Renal imaging in 199 Dutch patients with Birt-Hogg-Dubé syndrome: Screening compliance and outcome

PLOS ONE, Mar 2019

Birt-Hogg-Dubé syndrome is associated with an increased risk for renal cell carcinoma. Surveillance is recommended, but the optimal imaging method and screening interval remain to be defined. The main aim of our study was to evaluate the outcomes of RCC surveillance to get insight in the safety of annual US in these patients. Surveillance data and medical records of 199 patients with Birt-Hogg-Dubé syndrome were collected retrospectively using medical files and a questionnaire. These patients were diagnosed in two Dutch hospitals and data were collected until June 2014. A first screening for renal cell carcinoma was performed in 172/199 patients (86%). Follow-up data were available from 121 patients. The mean follow-up period per patient was 4.2 years. Of the patients known to be under surveillance, 83% was screened at least annually and 94% at least every two years. Thirty-eight renal cell carcinomas had occurred in 23 patients. The mean age at diagnosis of the first tumour was 51. Eighteen tumours were visualized by ultrasound. Nine small tumours (7–27 mm) were visible on MRI or CT and not detected using ultrasound. Our data indicate that compliance to renal screening is relatively high. Furthermore, ultrasound might be a sensitive, cheap and widely available alternative for MRI or part of the MRIs for detecting clinically relevant renal tumours in BHD patients,but the limitations should be considered carefully. Data from larger cohorts are necessary to confirm these observations.

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Renal imaging in 199 Dutch patients with Birt-Hogg-Dubé syndrome: Screening compliance and outcome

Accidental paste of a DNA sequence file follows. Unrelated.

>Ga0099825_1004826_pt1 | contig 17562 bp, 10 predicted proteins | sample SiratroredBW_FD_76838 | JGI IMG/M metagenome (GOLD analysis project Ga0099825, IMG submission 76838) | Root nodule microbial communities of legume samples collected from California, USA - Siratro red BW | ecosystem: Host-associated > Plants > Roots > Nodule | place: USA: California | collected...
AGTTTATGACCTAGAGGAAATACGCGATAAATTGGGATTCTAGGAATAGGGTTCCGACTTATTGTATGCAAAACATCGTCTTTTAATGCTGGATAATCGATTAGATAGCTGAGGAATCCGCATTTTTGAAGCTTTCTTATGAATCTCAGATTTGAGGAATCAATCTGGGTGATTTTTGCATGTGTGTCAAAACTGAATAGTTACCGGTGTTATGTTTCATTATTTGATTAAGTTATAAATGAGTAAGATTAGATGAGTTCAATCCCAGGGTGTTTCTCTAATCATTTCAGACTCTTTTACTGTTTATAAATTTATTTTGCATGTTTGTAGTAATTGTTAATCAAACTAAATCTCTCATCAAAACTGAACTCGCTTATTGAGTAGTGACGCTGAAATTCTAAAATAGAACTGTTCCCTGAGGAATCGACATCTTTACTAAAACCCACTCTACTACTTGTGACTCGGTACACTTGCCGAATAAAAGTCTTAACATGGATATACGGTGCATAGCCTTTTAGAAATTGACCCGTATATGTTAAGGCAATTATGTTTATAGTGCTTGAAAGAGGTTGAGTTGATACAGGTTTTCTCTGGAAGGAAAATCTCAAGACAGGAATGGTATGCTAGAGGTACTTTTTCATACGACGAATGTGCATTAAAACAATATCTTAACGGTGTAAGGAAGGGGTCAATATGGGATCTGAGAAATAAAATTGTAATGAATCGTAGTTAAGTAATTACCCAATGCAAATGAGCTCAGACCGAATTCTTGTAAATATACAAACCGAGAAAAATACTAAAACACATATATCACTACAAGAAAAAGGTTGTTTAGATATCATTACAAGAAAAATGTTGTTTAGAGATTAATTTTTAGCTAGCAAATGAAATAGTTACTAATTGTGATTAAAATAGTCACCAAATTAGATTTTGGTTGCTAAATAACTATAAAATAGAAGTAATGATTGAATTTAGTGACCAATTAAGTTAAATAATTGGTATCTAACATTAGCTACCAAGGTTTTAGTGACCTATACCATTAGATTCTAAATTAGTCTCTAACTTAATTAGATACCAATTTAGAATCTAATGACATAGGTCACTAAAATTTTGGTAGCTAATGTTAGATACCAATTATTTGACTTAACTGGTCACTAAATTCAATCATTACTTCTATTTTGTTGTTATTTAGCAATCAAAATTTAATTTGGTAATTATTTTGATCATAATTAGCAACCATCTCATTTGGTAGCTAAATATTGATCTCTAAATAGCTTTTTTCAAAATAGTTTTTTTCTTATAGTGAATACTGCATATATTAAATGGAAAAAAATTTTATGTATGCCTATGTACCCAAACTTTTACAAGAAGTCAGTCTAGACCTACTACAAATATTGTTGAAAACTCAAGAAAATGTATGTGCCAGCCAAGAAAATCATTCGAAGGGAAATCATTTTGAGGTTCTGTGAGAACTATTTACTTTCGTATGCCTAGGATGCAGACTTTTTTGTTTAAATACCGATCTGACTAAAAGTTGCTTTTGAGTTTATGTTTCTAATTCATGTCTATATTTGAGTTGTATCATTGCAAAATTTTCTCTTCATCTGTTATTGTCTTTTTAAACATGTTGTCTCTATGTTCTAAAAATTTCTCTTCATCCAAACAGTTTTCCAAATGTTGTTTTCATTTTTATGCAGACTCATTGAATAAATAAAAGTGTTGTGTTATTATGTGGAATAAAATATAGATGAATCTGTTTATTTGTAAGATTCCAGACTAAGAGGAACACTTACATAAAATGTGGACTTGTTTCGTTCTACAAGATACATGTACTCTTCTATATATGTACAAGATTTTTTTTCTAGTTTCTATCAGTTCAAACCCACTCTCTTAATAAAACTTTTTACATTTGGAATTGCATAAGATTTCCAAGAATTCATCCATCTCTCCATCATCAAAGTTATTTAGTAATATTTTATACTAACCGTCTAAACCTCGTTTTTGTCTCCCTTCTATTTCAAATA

March Renal imaging in 199 Dutch patients with Birt- Hogg-Dube? syndrome: Screening compliance and outcome Paul C. Johannesma 0 3 Irma van de BeekID 2 3 Tijmen J. W. T. van der Wel 0 3 Rinze Reinhard 3 Lawrence Rozendaal 3 Theo M. Starink 3 Jan Hein T. M. van Waesberghe 3 Simon Horenblas 3 Hans J. J. P. Gille 2 3 Marianne A. Jonker 3 Hanne E. J. Meijers-Heijboer 2 3 Pieter E. PostmusID 3 Arjan C. Houweling 2 3 Jeroen R. A. van Moorselaar 1 3 0 Department of Pulmonary Diseases , Amsterdam UMC , Vrije Universiteit Amsterdam, Amsterdam, the Netherlands, 2 Department of Surgery, Utrecht University Medical Center , Utrecht , the Netherlands 1 Department of Urology, Amsterdam UMC, Vrije Universiteit Amsterdam , Amsterdam , the Netherlands 2 Department of Clinical Genetics, Amsterdam UMC, Vrije Universiteit Amsterdam, Amsterdam, the Netherlands, 4 Department of Radiology, OLVG, Amsterdam, the Netherlands, 5 Department of Pathology, Amsterdam UMC, Vrije Universiteit Amsterdam, Amsterdam, the Netherlands, 6 Department of Dermatology, Leiden University Medical Center, Leiden, the Netherlands, 7 Department of Radiology, Amsterdam UMC, Vrije Universiteit Amsterdam, Amsterdam, the Netherlands, 8 Department of Urology, the Netherlands Cancer Institute, Amsterdam, the Netherlands, 9 Department of Epidemiology and Biostatistics, Amsterdam, the Netherlands, 10 Department for Health Evidence, Radboud University Medical Center, Nijmegen, the Netherlands, 11 Department of Pulmonology, Leiden University Medical Center , Leiden , the Netherlands 3 Editor: Donald P. Bottaro, National Institute of Health , UNITED STATES Birt-Hogg-Dube? syndrome is associated with an increased risk for renal cell carcinoma. Surveillance is recommended, but the optimal imaging method and screening interval remain to be defined. The main aim of our study was to evaluate the outcomes of RCC surveillance to get insight in the safety of annual US in these patients. Surveillance data and medical records of 199 patients with Birt-Hogg-Dube? syndrome were collected retrospectively using medical files and a questionnaire. These patients were diagnosed in two Dutch hospitals and data were collected until June 2014. A first screening for renal cell carcinoma was performed in 172/199 patients (86%). Follow-up data were available from 121 patients. The mean follow-up period per patient was 4.2 years. Of the patients known to be under surveillance, 83% was screened at least annually and 94% at least every two years. Thirty-eight renal cell carcinomas had occurred in 23 patients. The mean age at diagnosis of the first tumour was 51. Eighteen tumours were visualized by ultrasound. Nine small tumours (7-27 mm) were visible on MRI or CT and not detected using ultrasound. Our data indicate that compliance to renal screening is relatively high. Furthermore, ultrasound might be a sensitive, cheap and widely available alternative for MRI or part of the MRIs for detecting clinically relevant renal tumours in BHD patients,but the limitations should be considered carefully. - Data Availability Statement: All relevant data are within the manuscript. Funding: The authors received no specific funding for this work. Competing interests: The authors have declared that no competing interests exist. Data from larger cohorts are necessary to confirm these observations. Introduction Birt-Hogg-Dube? syndrome (BHD, OMIM #315150) is an autosomal dominant condition caused by germline mutations in the FLCN gene encoding folliculin and is characterized by fibrofolliculomas, lung cysts, spontaneous pneumothorax and renal cell carcinoma (RCC) [ 1 ]. Around 3?5% of all RCCs is estimated to have a hereditary cause [ 2 ]. Hereditary RCCs differ from the far more common sporadic form in several aspects. Hereditary tumours often present at a relatively younger age, are often multifocal and/ or bilateral and may have a characteristic histology. In addition, they may be associated with recognizable syndromic features besides RCC. The family history may be positive for RCC or for associated syndromic clinical features. In patients with BHD, the prevalence of RCC is estimated to be 16?34% with a mean age at diagnosis of 50 years [ 3?6 ]. The most commonly reported histological subtypes of BHD associated renal tumours is hybrid oncocytic/chromophobe renal cell carcinoma. However, other subtypes also occur [ 3, 5?10 ]. Renal surveillance in BHD patients has been recommended from age 20, preferably by annual MRI (Magnetic Resonance Imaging) [11]. This is based on the high sensitivity and the lack of radiation exposure of MRI. However, its availability and costs may be limitations in clinical practice. To our knowledge, evaluation of renal screening in BHD patients has not been previously performed. To gain insight in the optimal screening regimens in rare disorders, it is crucial to study available data of patient cohorts. The recommended screening program in the Dutch hospitals has changed over the years based on expert opinion. A first screening in BHD patients has mostly consisted of both MRI and ultrasound (US). All patients were advised to perform annual follow-up. Dependent on the moment in time and the hospital where the diagnosis was established, the follow-up consisted of MRI, US, CT-scan (computed tomography) or a combination of these. The main aim of the study was twofold: to evaluate the outcomes of RCC surveillance to get insight in the safety of annual US and to evaluate the compliance to RCC surveillance. Materials and methods Data of 199 BHD patients diagnosed with BHD at the VU University Medical Center and The Netherlands Cancer Institute were collected. Data were collected from the first screening until June 2014. The collection of family data and the methods of mutation analysis have been outlined in previous publications [ 3, 12 ]. Mutation testing and family counselling took place from 2004, after discovery of the FLCN gene. In all 199 patients, the diagnosis was confirmed by FLCN mutation testing. Our cohort includes both symptomatic index patients and healthy family members identified after pre-symptomatic DNA testing. Screening data and data on RCC were retrieved from the local medical files. In addition, the researchers sent a questionnaire on surveillance performed in other medical institutions to all patients in 2014. The patients were asked for the dates of screening, the imaging modality and findings and they were asked to give consent to collect these medical data. Sixty-six patients returned the questionnaire. The Medical Ethics Review Committee of the VUmc confirmed that the Medical Research Involving Human Subjects Acts (WMO) did not apply to this study. Official approval of the study was therefore not required. Patient data were anonymized. For evaluation of compliance with surveillance, we assessed initial screening and follow-up screening data. Initial screening was defined as the first renal imaging performed in a patient after being diagnosed with BHD. For all patients who had initial screening, this took place within maximum one year after the genetic diagnosis of BHD. Patients diagnosed with (symptomatic) RCC before the diagnosis of BHD was established, were not considered to have had initial screening, but only follow-up screening. Follow-up was defined as all screening that took place after the initial screening or after the RCC diagnosis. Patients were included in the 2 / 9 analysis of follow-up, if follow-up data until maximum 1.5 years before the end of the study (June 2014) or 1.5 years before death were complete. Results Screening compliance Fig 1 shows a flowchart of the screening performed in the cohort. For 24 of 199 patients, we had no screening data at all. Some of these patients declined screening because of, for example, old age or having metastatic cancer. For 13 of these 24 patients, it was unknown whether screening was performed. They did not return the questionnaire and were not screened in one of the two hospitals participating in this study. All patients with initial screening data (n = 172) underwent initial screening within 1 year after being diagnosed with BHD. Follow-up data could not be collected for 54 patients. In 16 of them, BHD had been diagnosed recently, so no follow-up was necessary yet. The other 38 patients did not return the questionnaire and were not screened in one of the two hospitals participating in this study. They might however undergo screening via their general practitioner in a regional hospital. Fig 1. Screening data of 199 BHD patients. 3 / 9 The mean age at initial screening was 50 (median 51, range 20?83). The data of initial and follow-up screening data are shown in Table 1. The mean follow-up period was 4.2 years (median 4; range 1?9). Most of the missed screening moments occurred in the first year of follow-up (13%). From the second to ninth year approximately 3?9% of patients per year missed a screening moment. The majority of patients (101/121, 83%) was screened at least once a year and missed no screening moment, 114/121 patients (94%) were screened at least once every two years, so they did not miss more than one successive screening moment in Table 1. RCC A total of 23 patients (13 male, 10 female) had been diagnosed with RCC. Table 2 shows tumour and patient characteristics. The mean age at diagnosis of the first RCC was 51 (range 24?77). In total, 38 tumours were detected in the 23 patients. Of one tumour no data was available since the treatment took place 34 years ago. Tthis tumour is not mentioned in the table. The histology was available for 29 tumours and was either chromophobe (44.8%), clearcell (24.1%), mixed chromophobe/clearcell (10.3%), papillary (6.9%), hybrid oncocytic/chromophobe (3.4%), sarcomatoid (3.4%), mixed chromophobe/clearcell/papillary (3.4%) or unclassified (3.4%). Histology was unavailable in the four untreated tumours, in three tumours treated with cryo-ablation or RFA, and the histology reports of one patient were unavailable due to missing consent. An ultrasound (US) was performed in 18 of the 38 tumours around the time of diagnosis. Nine tumours, sized 20 to 120 mm, were detected by US. Nine tumours, sized 7 to 27 mm, were seen on MRI or CT but not seen with US. The histology of the tumours not seen by US was either chromophobe (n = 4), clearcell (n = 1), mixed chromophobe/clearcell (n = 1) or unknown (n = 3, due to RFA treatment or no data). Four patients died from RCC, they all were diagnosed with metastatic before the diagnosis of BHD. One patient died from metastasis of a malignancy unrelated to BHD. No patients were diagnosed with metastasized RCC during follow-up. Discussion To gain insight in optimal screening regimens in rare genetic cancer predisposition syndromes, it is crucial to study available patient cohort data. We aimed to collect data from 199 Dutch patients diagnosed with BHD in two Dutch centers. The recommended screening program in the Netherlands has changed over the years and may vary between hospitals. Initial screening in BHD patients often consisted of both MRI and US followed by annual US. 4 / 9 Last screening before dx NA Duration of follow-up after last tumour 7 years FU 1 Tumour was not treated and is in follow-up. Mo.: months; yr.: years; dx: diagnosis. Sex: F ; female, M; male. Tumour size: reported as size on imaging when available. In case of both US and CT/MRI is size on CT or MRI reported. In case of both CT and MRI, the largest described size is reported. PA; size measured by pathologist, no imaging size available. Moment of diagnosis: < BHD; diagnosis of RCC made before the diagnosis of BHD, FU; tumour diagnosed at follow-up, initial; tumour diagnosed at initial screening. Symptoms: U; unknown, AS; asymptomatic, S: symptomatic. Outcome: NA; not applicable 5 / 9 Metastasis at diagnosis, died Metastasis at diagnosis, died Died due to metastasis of other malignancy 21 years FU 2 years FU Current size unknown Unknown 10 years FU Metastasis at diagnosis, died Metastasis at diagnosis, died 3 years FU 3 years (tumour is 9 mm after 3 years) 3 years FU 2 years FU 4 years FU Current size unknown Current size unknown 4 years FU NA 2 years FU (after last tumour) 6 mo bef: US NA NA NA 1 yr. bef: MRI+US 6 mo. bef: US 6 mo. bef: US 1 yr. bef: MRI+US Unknown 1 yr. bef: MRI+US 1 year FU NA 5 years FU NA Currently, initial screening usually consists of MRI only. The goal of initial screening by both MRI and US was to gain more insight in the optimal screening technique, since there are no evidence based guidelines for screening in BHD patients. The change to MRI only was based on expert opinion. As expected, the data show that the majority of performed initial screening consisted of both MRI and US (70%) and that the majority (53%) of follow-up screening consisted of US only. In some patients annual imaging was performed in one of the two hospitals participating in this study. However, the majority of patients were screened in local or regional hospitals. This makes it difficult to remain up to date on the screening compliance and outcomes. Using questionnaires, we tried to collect these data of as many patients as possible. The presented data show that at least 86% (172/199) of the BHD patients underwent initial screening. Excluding patients with a diagnosis of RCC before the diagnosis of BHD, patients with metastatic cancer before the diagnosis of BHD and patients who underwent no screening because of old age, this increases to 93% (172/185). At least 61% (121/199) of the BHD patients performed follow-up screening. Excluding patients who underwent no screening because of old age, patients with metastatic cancer before the diagnosis of BHD and patients with a recent diagnosis of BHD, this increases to 70% (121/174). Our cohort of patients with BHD participating in the screening program (n = 121) is highly compliant to the recommended screening regimen (83%). The fact that the most missed screening moments were in the first year after initial screening, might be due to less awareness of the patients own responsibility for organizing follow-up screening via their general practitioner. This might be improved by addressing this during genetic counseling or at initial screening. The exact number of patients declining screening and their reasons to do so remain unclear. The screening compliance is comparable to that reported in patients with Lynch syndrome (87%) [ 13 ]. The biological behaviour of RCC in BHD is reported to be indolent and metastases rarely occur at smaller tumour sizes. Taking into account the relatively high frequency of multiple or bilateral tumours, parenchymal sparing surgical treatment is important in patients with a hereditary predisposition for renal carcinoma [ 14, 15 ]. The aims of the treatment are local tumour control, preservation of renal function and prevention of metastatic disease. Nephron sparing treatment is often possible, since these slow growing tumours are often discovered at a small size. The ?3 cm rule?, which recommends surgical intervention when the (largest) lesion exceeds 3 cm in diameter, is often applied to patients with Von Hippel Lindau disease, hereditary papillary RCC and BHD [ 2, 14, 16, 17 ]. In a previous study of 49 patients with hereditary RCC, no metastatic disease was reported in more than 10 years follow-up when adhering to the ?3 cm rule?. It must be noted that in this study only 1 patient with BHD was included [15]. In our group of 23 BHD patients diagnosed with RCC, most patients had local treatment. The treatment of tumours smaller than 3 cm was possibly performed at the request of the patient due to anxiety. In addition, the increasing availability of radiofrequency ablation and cryotherapy for small tumours may have played a role in these decisions. When screening BHD patients, it is crucial that no tumours larger than 3 cm are missed by the applied screening technique and the screening interval must ensure that no tumours larger than 3 cm develop during the screening interval. The main techniques to be considered for the imaging of renal tumours are CT, MRI and US. These imaging modalities each have their strengths and weaknesses. CT is a fast and robust technique to display the kidneys three-dimensionally and with great anatomical detail. CT is the gold standard for the diagnosis and staging of renal cell carcinoma [ 18 ]. Despite these qualities, the use of CT for annual surveillance might lead to unacceptably high cumulative radiation doses as patients would require many CT scans during their lifetime [ 19 ]. MRI is a 6 / 9 technique that provides excellent soft tissue contrast without the use of radiation. It is powerful for the detection and characterization of focal renal lesions, various RCC subtypes can be differentiated and patency of blood vessels can be visualised without the use of intravenous contrast. Drawbacks of MRI are long examination times (30?45 minutes), variations in quality and scan protocols, limited availability and high costs [17]. In some patients MRI cannot be performed due to claustrophobia, obesity, or the presence of metallic implants. US has the advantages of being widely available, fast, cheap and lacking ionizing radiation. However, small renal lesions can be missed due to limited spatial resolution of US, depending on intrarenal location, isoechoic aspect of a lesion, obesity or obscuring bowel gas [ 14, 17, 20 ]. Furthermore US sensitivity depends on operator experience. Renal imaging with 1?3 year intervals has been proposed for BHD patients without renal lesions on initial imaging [ 11, 14, 21 ]. Using US, 9 of 18 tumours were missed in our cohort. All missed tumours were smaller than 3 cm (largest 27 mm). The histology of the missed tumours was comparable to that of the detectable tumours, suggesting that the histology is no major factor in the chance of missing a tumour on US. Consistent with current literature, no metastatic disease occurred in patients with RCC smaller than 3 cm. Our findings further emphasize the need for early diagnosis of BHD and performing screening from age 20 onwards or from the moment BHD is diagnosed. All 4 patients with metastatic RCC in our cohort, developed this disease before being aware of having BHD and two of them were only in their twenties. Since most RCCs were diagnosed at initial screening and BHD related RCCs are reported to have an indolent nature, it is likely that part of the tumours in our cohort could have been detected at an earlier time, if screening would have been performed. Based on the findings in our cohort, annual US may be a safe and less expensive alternative for MRI, since only tumours smaller than 3 cm were missed on US. However, there are multiple disadvantages of this approach. First, early detection of a renal mass is likely to motivate patients to undergo repeated follow-up screening whereas false negative outcomes might lead to complacency. Second, if patients are not compliant to the annual surveillance, a small tumour might grow beyond 3 cm in the interval between imaging. Third, a tumour just under 3 cm might be missed with US and if it happens to grow relatively fast, might grow beyond 3 cm within a year. The final choice for MRI and US might also depend on local factors. The costs for individual patients and for the healthcare system of MRI and US might differ between countries. In the current Dutch situation, annual MRI is a far more expensive for the patient than annual US. The high costs of MRI might discourage patients from undergoing repeated screening. The final decision on the optimal surveillance should be made based on the above mentioned limitations and might differ between countries and even between patients. A compromise between the choice for MRI or US, might be annual surveillance with alternating MRI and US. Conclusions Our main findings are that initial screening was performed in the vast majority of patients and that 85% of patients in the screened cohort was compliant with annual renal imaging. Ultrasound might be a sensitive, cheap and widely available alternative for MRI or part of the MRIs for detecting renal lesions larger than 3 cm in BHD patients. However, US has limitations and all of them should be carefully considered when determining the optimal surveillance. It might be important to give more attention to the recommended screening program, especially to the first follow-up moment after initial screening. Further studies are needed to determine whether our results for BHD patients in this study can be reproduced, preferably in a relatively large group of patients screened both by MRI and by ultrasound. 7 / 9 Author Contributions Conceptualization: Paul C. Johannesma, Rinze Reinhard, Lawrence Rozendaal, Theo M. Starink, Jan Hein T. M. van Waesberghe, Simon Horenblas, Hans J. J. P. Gille, Marianne A. Jonker, Hanne E. J. Meijers-Heijboer, Pieter E. Postmus, Arjan C. Houweling, Jeroen R. A. van Moorselaar. Data curation: Paul C. Johannesma, Irma van de Beek, Tijmen J. W. T. van der Wel, Simon Horenblas, Arjan C. Houweling, Jeroen R. A. van Moorselaar. Formal analysis: Paul C. Johannesma, Irma van de Beek, Marianne A. Jonker. Methodology: Arjan C. Houweling. Supervision: Arjan C. Houweling, Jeroen R. A. van Moorselaar. Writing ? original draft: Paul C. Johannesma, Irma van de Beek, Arjan C. Houweling. Writing ? review & editing: Paul C. Johannesma, Irma van de Beek, Tijmen J. W. T. van der Wel, Rinze Reinhard, Lawrence Rozendaal, Theo M. Starink, Jan Hein T. M. van Waesberghe, Simon Horenblas, Hans J. J. P. Gille, Marianne A. Jonker, Hanne E. J. Meijers-Heijboer, Pieter E. Postmus, Arjan C. Houweling, Jeroen R. A. van Moorselaar. 8 / 9 17. 1. Nickerson ML , Warren MB , Toro JR , Matrosova V , Glenn G , Turner ML , et al. Mutations in a novel gene lead to kidney tumors, lung wall defects, and benign tumors of the hair follicle in patients with the BirtHogg-Dube syndrome . 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Paul C. Johannesma, Irma van de Beek, Tijmen J. W. T. van der Wel, Rinze Reinhard, Lawrence Rozendaal, Theo M. Starink, Jan Hein T. M. van Waesberghe, Simon Horenblas, Hans J. J. P. Gille, Marianne A. Jonker, Hanne E. J. Meijers-Heijboer, Pieter E. Postmus, Arjan C. Houweling, Jeroen R. A. van Moorselaar. Renal imaging in 199 Dutch patients with Birt-Hogg-Dubé syndrome: Screening compliance and outcome, PLOS ONE, 2019, DOI: 10.1371/journal.pone.0212952